Several key groups are urging Gov. Bill Lee’s administration to slow down deliberations and consult more with educators about his comprehensive proposal for revamping reading instruction in Tennessee schools.

Meanwhile, Commissioner Penny Schwinn said Monday that the Department of Education is in the process of issuing requests for proposals to contract with outside vendors who would help with everything from teacher training to developing a new diagnostic reading test for students in early grades.

The $68 million literacy plan is scheduled to debut before a House legislative panel on Tuesday, one day after Republican sponsors introduced a nine-page amendment with numerous changes to a bill filed earlier this month by majority leaders William Lamberth in the House and Jack Johnson in the Senate.

The timing sparked frustration by groups that already had been analyzing the potential impact of the initial proposal.

“Any legislation with this large of a fiscal commitment by the state should have as many eyes looking at it as possible,” said J.C. Bowman, executive director of the Professional Educators of Tennessee. 

Dale Lynch, who leads the state superintendents association, also was poring over the amendment before Tuesday’s hearing.

“We’re not opposed to this bill, but it’s just too important to rush through,” Lynch said. “We need to do this right, and that takes time.”

With just over a third of its third-graders reading on or above grade level, Tennessee has become more attentive to its persistent reading problems but has not reached any kind of consensus about whether the governor’s proposal is on target.

Lee thrilled literacy advocates earlier this month when he set aside millions in his spending plan for a new initiative to ground teachers in phonics-based reading instruction. The Republican governor proposed an extra $48.6 million for 2020-21 and another $11.1 million for each year thereafter to instruct teachers in the so-called “science of reading,” which emphasizes phonemic awareness, vocabulary development, fluency, and oral reading.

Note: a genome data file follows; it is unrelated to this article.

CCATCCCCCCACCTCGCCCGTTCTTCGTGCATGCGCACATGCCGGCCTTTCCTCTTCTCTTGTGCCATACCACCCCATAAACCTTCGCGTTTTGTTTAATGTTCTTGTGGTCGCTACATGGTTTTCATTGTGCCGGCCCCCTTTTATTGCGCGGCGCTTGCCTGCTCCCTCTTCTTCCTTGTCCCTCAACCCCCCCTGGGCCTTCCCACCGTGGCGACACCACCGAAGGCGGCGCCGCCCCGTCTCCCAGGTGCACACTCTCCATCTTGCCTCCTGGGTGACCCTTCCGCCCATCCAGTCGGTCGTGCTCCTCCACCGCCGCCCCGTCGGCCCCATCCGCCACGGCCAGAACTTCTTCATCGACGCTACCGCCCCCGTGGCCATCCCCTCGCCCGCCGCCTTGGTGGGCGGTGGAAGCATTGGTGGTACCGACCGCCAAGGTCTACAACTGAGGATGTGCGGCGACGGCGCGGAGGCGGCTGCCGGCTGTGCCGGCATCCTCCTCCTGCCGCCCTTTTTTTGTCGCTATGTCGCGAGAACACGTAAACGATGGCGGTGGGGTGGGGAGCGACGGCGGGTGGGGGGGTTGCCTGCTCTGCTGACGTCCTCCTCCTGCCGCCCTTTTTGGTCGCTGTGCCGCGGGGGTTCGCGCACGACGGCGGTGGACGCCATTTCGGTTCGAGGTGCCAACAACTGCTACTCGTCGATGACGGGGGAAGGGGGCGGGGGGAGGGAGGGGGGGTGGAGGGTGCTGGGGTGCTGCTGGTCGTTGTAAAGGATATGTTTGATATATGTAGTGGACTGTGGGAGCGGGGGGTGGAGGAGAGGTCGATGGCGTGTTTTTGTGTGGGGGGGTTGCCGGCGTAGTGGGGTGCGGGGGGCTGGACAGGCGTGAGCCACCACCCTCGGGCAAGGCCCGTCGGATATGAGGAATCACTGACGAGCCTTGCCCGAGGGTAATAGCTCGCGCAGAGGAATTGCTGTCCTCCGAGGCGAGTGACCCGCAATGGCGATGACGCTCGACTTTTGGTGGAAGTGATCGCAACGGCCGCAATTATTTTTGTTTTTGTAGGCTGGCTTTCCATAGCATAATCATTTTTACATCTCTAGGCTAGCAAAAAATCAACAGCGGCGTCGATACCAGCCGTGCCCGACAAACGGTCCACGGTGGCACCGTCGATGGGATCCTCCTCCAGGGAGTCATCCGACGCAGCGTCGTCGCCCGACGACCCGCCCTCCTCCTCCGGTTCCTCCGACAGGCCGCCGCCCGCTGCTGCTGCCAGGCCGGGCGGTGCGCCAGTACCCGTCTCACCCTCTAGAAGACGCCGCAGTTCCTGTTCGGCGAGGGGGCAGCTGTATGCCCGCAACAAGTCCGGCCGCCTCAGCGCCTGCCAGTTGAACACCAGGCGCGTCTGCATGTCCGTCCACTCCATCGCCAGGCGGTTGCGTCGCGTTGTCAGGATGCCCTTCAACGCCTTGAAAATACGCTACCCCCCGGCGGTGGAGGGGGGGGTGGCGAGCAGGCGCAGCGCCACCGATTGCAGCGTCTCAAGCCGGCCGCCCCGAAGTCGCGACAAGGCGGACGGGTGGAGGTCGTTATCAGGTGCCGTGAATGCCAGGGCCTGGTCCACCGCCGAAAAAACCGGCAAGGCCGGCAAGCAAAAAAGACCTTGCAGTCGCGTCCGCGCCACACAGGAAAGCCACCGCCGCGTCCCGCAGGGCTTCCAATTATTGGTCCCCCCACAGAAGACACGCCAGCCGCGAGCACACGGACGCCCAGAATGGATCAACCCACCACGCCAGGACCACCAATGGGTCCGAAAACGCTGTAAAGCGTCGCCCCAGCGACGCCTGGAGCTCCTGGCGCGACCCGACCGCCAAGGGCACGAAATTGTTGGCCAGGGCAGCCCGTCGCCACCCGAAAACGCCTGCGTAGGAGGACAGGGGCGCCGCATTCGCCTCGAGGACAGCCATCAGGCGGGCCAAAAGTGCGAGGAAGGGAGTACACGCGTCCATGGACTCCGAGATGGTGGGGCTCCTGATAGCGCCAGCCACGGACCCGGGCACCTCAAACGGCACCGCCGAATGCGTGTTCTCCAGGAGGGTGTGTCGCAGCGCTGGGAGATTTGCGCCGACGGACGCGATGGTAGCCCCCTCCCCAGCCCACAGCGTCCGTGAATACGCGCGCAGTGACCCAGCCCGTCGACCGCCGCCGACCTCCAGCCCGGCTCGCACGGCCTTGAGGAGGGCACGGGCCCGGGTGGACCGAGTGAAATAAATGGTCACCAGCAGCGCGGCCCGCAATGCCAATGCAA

Another $20 million would help local districts buy high-quality instructional materials and train teachers on how to use them — the first time that the state has offered to help with that expense.

District leaders are on board with equipping teachers with evidence-based foundational skills in reading instruction. Many school systems have already done so. But they worry that the state could overreach when it comes to other elements of the proposal — for instance, introducing a first-ever state diagnostic test for students in kindergarten, first grade, and second grade. Currently, state testing is limited to grades 3-11 and, in recent years, Tennessee has worked hard to reduce the number of state-required assessments in response to concerns about overtesting.

Timing is an issue, too. Teachers could begin training on new reading instruction practices as soon as July, but districts and teachers already are drawing up their plans for professional development for that time.

“It’s a very heavy lift in a very short period of time,” said Lynch, who suggests allowing districts to opt in the first year.

Seeking to allay concerns, Schwinn emailed Tennessee superintendents on Monday with information to answer some of their questions and to ask them to complete a survey that includes their preferences for the timing of literacy training for teachers.

“The department has not solidified plans related to the specifics of district-level implementation, as we do not have funds or completed procurement processes,” she wrote. “The department wants to ensure that as we craft these initial plans, it is with your individual district needs in mind.”

Speaking with Chalkbeat, Schwinn promised that more conversations are coming about literacy-related accountability as the state seeks to get accurate data about how students are progressing. But for now, the focus is on providing educators with supports, districts with financial resources, and classrooms with high-quality instructional materials.

“We’re not just saying, ‘Go do it.’ We are now saying that we have to resource it,” she said of Lee’s proposed $68 million literacy investment. “This is not an unfunded mandate.”

The amendment filed on Monday adds one provision about third-grade retention policies that were adopted but not enforced under a 2011 state law. Officials with both the department and the governor said the change is to consolidate language that’s already in state code. The legislature’s fiscal officer also did not adjust estimated costs in the bill to reflect the $14 million-plus price tag of retaining students who can’t demonstrate reading proficiency.

You can read the full amendment below: